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Large-scale experiment showing striking differences in organic matter after

excluding one fish, Prochilodus mariae (left), versus all fish (right).



The aim of my tropical research is to investigate the degree to which a single detritivorous fish species regulates carbon and nitrogen cycling in a tropical Andean stream that contains ~100 fish species in a 2 km river section.  Studying organic carbon flow and nitrogen cycling is important because organic carbon is the main energy source in rivers and nitrogen often limits biological systems and nutrient cycling is an ecosystem service provided by rivers.  I am testing the effects of a dominant sediment-feeding fish, the flannelmouth characin, Prochilodus mariae, on organic carbon flow and nitrogen cycling.  To experimentally test whether this single fish species is a major driver of nutrient dynamics I am using a large-scale approach.  I split the stream longitudinally by installing a 250-meter plastic curtain down the middle.  I exclude only Prochilodus from one side of the curtain using size-selective wire mesh placed at the top and bottom of one side, whereas on the other side all fishes including Prochilodus have access.  My collaborators and I have used this approach to predict how losing Prochilodus from overharvesting, dams, and land-use change will alter ecosystem metabolism, namely heterotrophic respiration, primary production, and organic carbon spiraling (Taylor et al 2006).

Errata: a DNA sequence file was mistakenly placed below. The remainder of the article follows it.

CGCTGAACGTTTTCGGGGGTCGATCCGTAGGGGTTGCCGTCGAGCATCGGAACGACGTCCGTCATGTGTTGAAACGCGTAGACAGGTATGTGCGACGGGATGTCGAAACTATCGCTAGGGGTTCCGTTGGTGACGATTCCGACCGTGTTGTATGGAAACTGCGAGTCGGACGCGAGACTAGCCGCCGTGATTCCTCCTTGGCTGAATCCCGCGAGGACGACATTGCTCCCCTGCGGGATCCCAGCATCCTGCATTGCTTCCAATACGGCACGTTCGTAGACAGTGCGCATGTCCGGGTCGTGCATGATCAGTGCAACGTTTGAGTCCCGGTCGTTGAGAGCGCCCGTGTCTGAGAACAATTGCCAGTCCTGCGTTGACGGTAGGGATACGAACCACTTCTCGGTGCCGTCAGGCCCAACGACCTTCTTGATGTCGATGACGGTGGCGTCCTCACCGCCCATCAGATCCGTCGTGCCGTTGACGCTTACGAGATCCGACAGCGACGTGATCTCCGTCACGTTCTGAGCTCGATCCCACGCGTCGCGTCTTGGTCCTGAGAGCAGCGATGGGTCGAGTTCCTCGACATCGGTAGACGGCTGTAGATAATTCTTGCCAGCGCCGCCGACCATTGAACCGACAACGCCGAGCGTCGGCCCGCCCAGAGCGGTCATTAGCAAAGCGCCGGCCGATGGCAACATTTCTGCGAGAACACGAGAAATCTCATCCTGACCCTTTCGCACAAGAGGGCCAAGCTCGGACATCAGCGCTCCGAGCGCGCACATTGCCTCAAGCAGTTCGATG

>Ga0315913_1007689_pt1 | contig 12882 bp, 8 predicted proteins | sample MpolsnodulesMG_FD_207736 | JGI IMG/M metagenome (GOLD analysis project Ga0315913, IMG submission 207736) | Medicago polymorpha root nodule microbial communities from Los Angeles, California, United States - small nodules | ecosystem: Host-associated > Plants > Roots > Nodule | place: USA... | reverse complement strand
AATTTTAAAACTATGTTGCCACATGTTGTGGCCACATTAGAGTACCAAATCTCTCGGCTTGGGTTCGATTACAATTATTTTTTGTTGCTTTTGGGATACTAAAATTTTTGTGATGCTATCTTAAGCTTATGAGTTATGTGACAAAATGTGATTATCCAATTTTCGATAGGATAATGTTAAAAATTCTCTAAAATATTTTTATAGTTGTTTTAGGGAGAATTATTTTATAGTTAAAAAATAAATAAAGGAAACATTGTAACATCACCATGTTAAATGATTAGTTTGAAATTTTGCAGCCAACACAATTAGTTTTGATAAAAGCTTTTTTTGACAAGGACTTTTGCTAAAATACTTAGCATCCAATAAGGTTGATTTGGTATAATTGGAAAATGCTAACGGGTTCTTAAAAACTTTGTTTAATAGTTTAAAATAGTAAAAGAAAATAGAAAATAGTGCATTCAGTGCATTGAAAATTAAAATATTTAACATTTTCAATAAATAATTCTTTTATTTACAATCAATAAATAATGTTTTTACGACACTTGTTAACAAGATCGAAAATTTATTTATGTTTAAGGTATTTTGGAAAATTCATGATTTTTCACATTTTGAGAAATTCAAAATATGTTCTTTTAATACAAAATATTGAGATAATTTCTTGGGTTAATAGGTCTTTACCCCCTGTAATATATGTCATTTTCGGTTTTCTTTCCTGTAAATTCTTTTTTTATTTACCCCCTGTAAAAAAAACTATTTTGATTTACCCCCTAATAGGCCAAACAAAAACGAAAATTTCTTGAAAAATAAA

Using a nitrogen isotope addition, I have also tested the impact of this single fish species, Prochilodus mariae, on multiple components of the nitrogen cycle. This work is supported by a NSF International Programs Dissertation Enhancement Grant and NSF DEB grant. It has broad significance from both scientific and societal perspectives. For example, it examines the importance of individual migratory species to ecosystem processes, and integrates the often-disparate fields of population ecology and ecosystem ecology. Moreover, this work suggests that a single fish species can be a major driver of ecosystem processes, and thus, small changes in biodiversity can have disproportionately large effects on ecosystem function, even in a tropical stream with more than 75 fish species. For society, this work focuses on a family of migratory fishes that are major protein sources throughout the Orinoco and Amazon watersheds. The threat of losing Prochilodus populations has already been realized in many Andean streams. Documenting their importance to ecosystem phenomena is essential for implementing conservation programs, managing the fishery, and maintaining ecosystem function of Andean piedmont streams.






A sack full of Prochilodus mariae

Local fishermen use cast nets to catch Prochilodus



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